stEAk, sEAfood & fINE dINING

MEdItERRANEAN/GREEk/INdIAN

Mediterranean Fish & Grill (The Med- 6550 Old Canton Rd./601-956-0082) Serving a fabulous selection of fish, gyros, and heart-healthy vegetarian food for over 10 years. Now serving fried catfish & bone-in pan trout. Aladdin Mediterranean Grill (730 Lakeland Drive 601-366-6033) Delicious authentic dishes including lamb dishes, hummus, falafel, kababs, shwarma and much more. Consistent award winner, great for takeout or for long evenings with friends.

jacksonfreepress.com

Crawdad Hole (1150 Lakeland Drive., 601-982-9299) Serving up fresh seasonal crawfish, shrimp and crab legs the Crawdad is Jackson’s crawfish destination. You’ll also want to try their delicious gumbo while enjoying Friday night karaoke! Eslava’s Grille (2481 Lakeland Drive, 601-932-4070) Danny Eslava’s namesake feature Latin-influenced dishes like ceviche in addition to pastas, steaks, salads and other signature seafood dishes. Rocky’s (1046 Warrington Road, Vicksburg 601-634-0100) Enjoy choice steaks, fresh seafood, great salads, hearty sandwiches and much more in the “polished casual” dining room. Open 24/7 in the Riverwalk Casino.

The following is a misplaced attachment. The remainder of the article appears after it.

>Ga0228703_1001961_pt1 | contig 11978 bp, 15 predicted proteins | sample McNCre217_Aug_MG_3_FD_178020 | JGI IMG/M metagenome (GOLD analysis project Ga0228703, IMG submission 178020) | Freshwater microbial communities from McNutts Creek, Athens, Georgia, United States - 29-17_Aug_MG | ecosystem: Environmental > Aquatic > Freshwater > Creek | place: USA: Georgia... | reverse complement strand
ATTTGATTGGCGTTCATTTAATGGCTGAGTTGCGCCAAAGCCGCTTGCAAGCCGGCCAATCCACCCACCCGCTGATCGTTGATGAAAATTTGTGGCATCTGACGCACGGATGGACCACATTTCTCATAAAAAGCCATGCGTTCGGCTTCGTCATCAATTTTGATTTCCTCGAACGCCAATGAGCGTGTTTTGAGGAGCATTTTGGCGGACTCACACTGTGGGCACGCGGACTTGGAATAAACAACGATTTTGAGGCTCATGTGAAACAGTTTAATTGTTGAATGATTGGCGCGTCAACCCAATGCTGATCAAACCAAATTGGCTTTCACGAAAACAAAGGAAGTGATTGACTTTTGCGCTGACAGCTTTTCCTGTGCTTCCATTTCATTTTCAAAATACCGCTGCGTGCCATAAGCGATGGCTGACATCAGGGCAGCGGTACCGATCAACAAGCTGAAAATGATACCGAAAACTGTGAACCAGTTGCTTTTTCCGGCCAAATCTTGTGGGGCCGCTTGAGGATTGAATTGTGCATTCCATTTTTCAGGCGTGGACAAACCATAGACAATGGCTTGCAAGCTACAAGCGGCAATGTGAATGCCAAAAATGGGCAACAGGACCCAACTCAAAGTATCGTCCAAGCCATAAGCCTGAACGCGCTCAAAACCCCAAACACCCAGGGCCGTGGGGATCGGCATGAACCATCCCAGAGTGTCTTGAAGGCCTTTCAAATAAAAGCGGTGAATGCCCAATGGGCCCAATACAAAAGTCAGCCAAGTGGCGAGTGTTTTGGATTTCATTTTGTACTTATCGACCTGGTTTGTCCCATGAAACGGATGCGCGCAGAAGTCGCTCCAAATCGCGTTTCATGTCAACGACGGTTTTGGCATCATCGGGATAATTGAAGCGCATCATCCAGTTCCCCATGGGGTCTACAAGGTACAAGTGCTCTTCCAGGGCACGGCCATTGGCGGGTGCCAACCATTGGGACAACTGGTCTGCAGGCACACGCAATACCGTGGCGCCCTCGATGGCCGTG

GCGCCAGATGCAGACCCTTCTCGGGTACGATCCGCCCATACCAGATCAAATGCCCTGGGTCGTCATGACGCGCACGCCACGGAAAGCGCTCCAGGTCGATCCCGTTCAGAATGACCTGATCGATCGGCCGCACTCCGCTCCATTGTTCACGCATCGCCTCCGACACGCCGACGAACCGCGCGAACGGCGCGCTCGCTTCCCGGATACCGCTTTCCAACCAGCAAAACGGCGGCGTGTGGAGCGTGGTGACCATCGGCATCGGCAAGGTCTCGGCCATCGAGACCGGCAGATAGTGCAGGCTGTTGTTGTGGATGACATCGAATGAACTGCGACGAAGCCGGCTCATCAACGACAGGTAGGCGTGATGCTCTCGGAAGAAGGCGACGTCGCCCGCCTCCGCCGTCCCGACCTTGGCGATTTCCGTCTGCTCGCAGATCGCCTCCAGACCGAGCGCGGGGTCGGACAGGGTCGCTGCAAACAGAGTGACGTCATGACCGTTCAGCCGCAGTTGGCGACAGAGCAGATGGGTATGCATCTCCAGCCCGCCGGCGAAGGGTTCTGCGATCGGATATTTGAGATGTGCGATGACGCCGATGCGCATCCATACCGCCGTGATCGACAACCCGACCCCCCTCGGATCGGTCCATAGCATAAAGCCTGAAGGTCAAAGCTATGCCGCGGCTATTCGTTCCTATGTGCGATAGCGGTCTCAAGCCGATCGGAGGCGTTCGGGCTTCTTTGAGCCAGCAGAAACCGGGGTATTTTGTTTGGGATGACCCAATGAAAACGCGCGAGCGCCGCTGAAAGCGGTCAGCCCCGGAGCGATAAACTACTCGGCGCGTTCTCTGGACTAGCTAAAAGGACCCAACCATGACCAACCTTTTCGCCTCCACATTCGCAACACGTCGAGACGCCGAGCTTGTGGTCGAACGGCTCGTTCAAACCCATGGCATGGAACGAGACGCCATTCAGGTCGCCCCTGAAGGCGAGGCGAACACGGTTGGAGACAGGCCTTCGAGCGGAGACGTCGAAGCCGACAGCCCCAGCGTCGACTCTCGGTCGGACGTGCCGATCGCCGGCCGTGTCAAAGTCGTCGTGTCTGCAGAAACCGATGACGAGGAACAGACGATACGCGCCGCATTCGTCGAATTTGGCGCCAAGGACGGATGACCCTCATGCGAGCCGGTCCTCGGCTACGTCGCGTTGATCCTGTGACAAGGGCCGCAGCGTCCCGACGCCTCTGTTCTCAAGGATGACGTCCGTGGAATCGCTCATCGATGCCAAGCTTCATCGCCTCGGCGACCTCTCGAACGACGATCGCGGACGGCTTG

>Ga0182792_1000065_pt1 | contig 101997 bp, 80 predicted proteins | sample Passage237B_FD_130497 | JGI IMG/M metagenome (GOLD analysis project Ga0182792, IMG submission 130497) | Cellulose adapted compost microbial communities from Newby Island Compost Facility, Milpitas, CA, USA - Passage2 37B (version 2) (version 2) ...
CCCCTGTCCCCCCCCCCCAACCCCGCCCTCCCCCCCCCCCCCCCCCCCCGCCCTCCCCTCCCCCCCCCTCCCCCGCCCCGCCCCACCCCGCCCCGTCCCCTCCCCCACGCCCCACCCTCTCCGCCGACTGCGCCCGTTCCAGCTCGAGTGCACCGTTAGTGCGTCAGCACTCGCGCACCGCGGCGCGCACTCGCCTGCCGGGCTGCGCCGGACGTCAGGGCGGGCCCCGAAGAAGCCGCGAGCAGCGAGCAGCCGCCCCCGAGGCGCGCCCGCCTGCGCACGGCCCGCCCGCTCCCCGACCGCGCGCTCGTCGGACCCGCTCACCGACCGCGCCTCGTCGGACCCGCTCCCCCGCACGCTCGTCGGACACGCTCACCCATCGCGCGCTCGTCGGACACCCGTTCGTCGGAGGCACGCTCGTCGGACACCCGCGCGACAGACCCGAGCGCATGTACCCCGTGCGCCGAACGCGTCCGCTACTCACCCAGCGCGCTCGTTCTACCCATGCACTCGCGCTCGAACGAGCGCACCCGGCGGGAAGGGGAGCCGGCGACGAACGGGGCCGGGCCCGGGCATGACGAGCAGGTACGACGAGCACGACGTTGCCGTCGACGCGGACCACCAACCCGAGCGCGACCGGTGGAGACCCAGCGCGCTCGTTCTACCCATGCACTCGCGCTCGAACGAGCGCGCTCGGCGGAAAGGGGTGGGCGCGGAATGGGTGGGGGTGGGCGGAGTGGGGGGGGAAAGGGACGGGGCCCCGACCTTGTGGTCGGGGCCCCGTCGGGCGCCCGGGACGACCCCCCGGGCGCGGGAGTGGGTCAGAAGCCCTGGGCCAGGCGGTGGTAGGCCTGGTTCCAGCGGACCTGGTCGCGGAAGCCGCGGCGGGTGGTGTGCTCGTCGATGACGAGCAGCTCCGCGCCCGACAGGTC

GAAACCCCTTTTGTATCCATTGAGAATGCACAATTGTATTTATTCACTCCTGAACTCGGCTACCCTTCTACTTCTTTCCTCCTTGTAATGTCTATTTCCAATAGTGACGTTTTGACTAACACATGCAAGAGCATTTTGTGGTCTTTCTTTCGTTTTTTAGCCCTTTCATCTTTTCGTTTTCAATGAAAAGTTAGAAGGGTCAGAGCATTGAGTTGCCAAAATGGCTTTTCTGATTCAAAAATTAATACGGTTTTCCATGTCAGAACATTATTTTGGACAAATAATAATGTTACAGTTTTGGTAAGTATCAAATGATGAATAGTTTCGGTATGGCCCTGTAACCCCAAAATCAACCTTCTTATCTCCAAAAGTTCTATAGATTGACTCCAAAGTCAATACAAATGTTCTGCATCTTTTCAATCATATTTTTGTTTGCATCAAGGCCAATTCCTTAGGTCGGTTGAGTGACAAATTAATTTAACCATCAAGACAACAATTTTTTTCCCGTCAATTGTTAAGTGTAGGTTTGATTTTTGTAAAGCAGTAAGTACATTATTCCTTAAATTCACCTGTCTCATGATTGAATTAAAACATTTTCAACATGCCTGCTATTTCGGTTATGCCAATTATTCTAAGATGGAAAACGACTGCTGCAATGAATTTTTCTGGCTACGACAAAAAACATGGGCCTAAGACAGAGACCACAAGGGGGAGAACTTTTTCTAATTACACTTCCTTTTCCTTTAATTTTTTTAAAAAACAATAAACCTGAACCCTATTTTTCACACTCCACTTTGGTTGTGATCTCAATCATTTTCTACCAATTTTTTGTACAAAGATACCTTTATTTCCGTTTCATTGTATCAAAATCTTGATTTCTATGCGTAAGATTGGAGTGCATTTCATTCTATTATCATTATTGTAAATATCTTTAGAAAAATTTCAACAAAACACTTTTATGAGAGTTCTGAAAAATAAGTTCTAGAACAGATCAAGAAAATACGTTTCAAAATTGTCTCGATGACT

43


WHOLE CARE FOR YOUR PET,

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LIFE&STYLE|body/soul

Our Over-Medicated Nation by Dr. Timony Quinn and Jasmin Searcy

O